A: Not necessarily. The Distribution Fund Administrator must come up with Distribution Fund Plans that attempt to ensure an equitable (but not necessarily equal) distribution of funds and the receipt of meaningful payments by those who are allocated funds. In doing so, the Distribution Fund Administrator may consider the nature of the firm's conduct with respect to the stocks in question, whether the investor was a retail or institutional customer (most individuals are considered "retail" customers), and how soon the investor bought stock in the company after the publication of the research in question regarding that company (the purchase must have been made after the publication or receipt of such research and, in general, the shorter the time period, the more likely the Distribution Fund Administrator will conclude that the investor suffered a loss as a result of conduct alleged in the SEC's complaint). In attempting an equitable and meaningful distribution of funds, the Distribution Fund Administrator may not necessarily allocate funds to every purchaser of securities referenced in the SEC's complaints. Moreover, the Plans may not necessarily cover securities of each of the companies referenced in the complaints. And, for each of the Distribution Funds, purchasers of the stock of one or some referenced companies may receive all or a greater proportion of the Fund than purchasers of stock of another or other referenced companies.
Q: What if I bought the stock of one of the companies identified in one of the SEC's complaints, but not through the firm in whose complaint the company's name is referenced?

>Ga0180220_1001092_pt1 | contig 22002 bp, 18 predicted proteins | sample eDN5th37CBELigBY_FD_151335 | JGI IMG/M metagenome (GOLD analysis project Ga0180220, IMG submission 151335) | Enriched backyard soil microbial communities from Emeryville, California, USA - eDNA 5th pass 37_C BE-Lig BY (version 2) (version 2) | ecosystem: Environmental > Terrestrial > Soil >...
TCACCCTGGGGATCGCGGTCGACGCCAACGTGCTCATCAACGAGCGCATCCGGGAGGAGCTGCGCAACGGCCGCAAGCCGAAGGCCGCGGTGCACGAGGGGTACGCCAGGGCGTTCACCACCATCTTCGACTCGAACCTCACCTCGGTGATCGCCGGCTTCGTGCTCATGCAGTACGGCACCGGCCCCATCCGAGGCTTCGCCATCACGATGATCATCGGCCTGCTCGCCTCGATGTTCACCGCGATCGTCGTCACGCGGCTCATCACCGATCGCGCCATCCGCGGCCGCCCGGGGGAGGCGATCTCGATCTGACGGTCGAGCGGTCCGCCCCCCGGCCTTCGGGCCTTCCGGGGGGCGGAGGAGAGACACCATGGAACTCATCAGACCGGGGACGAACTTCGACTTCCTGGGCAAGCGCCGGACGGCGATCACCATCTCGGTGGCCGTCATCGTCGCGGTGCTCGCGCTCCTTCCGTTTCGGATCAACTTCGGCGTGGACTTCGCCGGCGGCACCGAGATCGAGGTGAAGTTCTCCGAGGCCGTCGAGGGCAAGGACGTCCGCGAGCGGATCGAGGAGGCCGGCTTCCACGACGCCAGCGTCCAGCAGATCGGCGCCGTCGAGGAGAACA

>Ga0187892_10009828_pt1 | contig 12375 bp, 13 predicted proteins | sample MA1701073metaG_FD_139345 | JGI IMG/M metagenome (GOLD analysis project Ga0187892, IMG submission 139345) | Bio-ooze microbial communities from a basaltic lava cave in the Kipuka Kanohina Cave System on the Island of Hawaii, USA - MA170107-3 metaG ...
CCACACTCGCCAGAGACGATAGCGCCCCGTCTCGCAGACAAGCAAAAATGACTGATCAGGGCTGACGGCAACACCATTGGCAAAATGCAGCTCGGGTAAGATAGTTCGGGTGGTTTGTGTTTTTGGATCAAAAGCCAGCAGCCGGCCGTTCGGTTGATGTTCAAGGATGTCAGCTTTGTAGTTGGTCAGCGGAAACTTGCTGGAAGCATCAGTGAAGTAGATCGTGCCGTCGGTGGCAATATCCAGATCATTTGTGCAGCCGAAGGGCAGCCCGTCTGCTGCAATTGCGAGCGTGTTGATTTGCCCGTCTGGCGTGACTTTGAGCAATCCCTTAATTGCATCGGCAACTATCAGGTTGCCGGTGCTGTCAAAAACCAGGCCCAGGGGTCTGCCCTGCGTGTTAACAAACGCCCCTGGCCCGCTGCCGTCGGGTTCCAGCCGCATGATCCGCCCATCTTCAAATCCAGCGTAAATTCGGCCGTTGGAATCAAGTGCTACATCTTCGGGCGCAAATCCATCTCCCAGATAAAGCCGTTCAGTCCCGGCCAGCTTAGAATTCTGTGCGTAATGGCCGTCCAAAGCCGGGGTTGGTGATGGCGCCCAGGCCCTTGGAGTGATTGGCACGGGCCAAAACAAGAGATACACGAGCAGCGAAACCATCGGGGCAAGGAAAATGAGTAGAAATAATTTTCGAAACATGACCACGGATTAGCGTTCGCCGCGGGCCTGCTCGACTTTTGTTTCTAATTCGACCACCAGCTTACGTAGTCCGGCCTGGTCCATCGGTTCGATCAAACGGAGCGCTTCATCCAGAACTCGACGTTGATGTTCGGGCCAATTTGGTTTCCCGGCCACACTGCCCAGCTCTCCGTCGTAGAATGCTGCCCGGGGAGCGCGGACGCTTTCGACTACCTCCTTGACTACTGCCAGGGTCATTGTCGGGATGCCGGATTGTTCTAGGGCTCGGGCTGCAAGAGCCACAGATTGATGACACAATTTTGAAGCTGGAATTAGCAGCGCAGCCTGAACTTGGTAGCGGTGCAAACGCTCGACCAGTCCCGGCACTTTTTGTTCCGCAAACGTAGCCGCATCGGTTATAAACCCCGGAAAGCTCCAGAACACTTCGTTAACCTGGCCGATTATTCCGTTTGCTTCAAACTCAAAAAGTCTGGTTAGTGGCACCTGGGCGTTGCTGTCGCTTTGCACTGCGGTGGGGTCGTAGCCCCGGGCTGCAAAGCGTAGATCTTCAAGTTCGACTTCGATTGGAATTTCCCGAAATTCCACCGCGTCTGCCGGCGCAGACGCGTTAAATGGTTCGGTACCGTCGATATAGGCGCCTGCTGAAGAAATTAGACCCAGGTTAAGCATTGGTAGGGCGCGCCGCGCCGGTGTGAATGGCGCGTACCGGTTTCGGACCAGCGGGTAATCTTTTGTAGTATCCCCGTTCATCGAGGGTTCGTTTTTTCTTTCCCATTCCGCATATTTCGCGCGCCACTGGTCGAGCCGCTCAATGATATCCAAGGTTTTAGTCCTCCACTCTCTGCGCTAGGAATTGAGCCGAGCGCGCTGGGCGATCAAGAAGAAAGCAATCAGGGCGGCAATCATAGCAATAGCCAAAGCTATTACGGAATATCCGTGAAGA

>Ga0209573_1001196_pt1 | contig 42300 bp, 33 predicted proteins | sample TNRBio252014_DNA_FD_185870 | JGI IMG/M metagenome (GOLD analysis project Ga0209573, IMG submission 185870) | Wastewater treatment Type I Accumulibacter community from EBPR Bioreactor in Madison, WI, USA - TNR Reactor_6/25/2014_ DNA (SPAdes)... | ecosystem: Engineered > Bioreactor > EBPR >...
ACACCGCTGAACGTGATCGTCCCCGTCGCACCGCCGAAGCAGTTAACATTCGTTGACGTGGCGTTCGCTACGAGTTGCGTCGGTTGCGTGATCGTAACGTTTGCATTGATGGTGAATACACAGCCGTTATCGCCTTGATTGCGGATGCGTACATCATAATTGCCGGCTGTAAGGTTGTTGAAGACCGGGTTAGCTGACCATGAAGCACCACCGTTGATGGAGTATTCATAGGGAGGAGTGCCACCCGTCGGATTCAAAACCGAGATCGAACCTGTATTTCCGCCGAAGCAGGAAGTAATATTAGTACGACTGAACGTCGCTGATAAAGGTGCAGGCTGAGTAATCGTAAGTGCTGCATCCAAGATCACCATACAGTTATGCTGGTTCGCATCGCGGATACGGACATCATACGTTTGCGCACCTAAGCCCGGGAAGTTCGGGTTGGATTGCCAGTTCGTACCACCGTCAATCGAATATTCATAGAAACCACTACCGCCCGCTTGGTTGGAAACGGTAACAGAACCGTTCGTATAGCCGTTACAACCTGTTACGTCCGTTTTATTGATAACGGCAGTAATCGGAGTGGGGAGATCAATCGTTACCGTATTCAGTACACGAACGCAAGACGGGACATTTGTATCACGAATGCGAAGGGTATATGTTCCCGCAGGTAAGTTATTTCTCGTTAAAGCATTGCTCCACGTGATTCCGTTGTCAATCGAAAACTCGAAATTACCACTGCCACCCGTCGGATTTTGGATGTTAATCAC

A: In that case, you will not be eligible to receive a payment from the Distribution Fund for that transaction.
Q: How long will the process take?
A: The process is as follows:
Q: Can I pursue other remedies I may have against my brokerage firm(s)?
A: Yes. The settlement papers expressly provide that investors who are eligible to receive payments from the Distribution Funds are not precluded from pursuing, to the extent otherwise available, any other remedy or recourse they may have. However, to take advantage of the legal rights that you may have to pursue any other remedy, you must take legal action promptly or you may lose the right to seek a remedy or recover funds. Time restrictions, called "statutes of limitations," will apply and can vary in length depending upon the claim involved and the forum (court or arbitration) in which you pursue your claim. For example, federal securities laws generally require that you bring a court action within two years of the date that you should have reasonably discovered the wrongdoing, but in no case later than five years from the date the wrongdoing actually occurred. To learn more, please read our information on arbitration. And if you need help in finding a lawyer who specializes in securities complaints, read our information on how to find a lawyer specializing in securities arbitration.
Q: How can I get a copy of the SEC documents that were filed in Court?
A: The SEC's complaint and proposed Final Judgment against each firm, Grubman and Blodget, as well as each firm's, Grubman's and Blodget's Consent to the entry of the Final Judgment, are available on the SEC's website at www.sec.gov. Click on "Global Settlement Joint Press Release" on the left side of the page, then click on the link for the firm(s) in which you are interested, then at the bottom of the page click on the link for the document(s) in which you are interested. (The papers regarding Grubman are included in the Citigroup Global Markets set of documents, and the papers regarding Blodget are included in the Merrill Lynch set of documents.)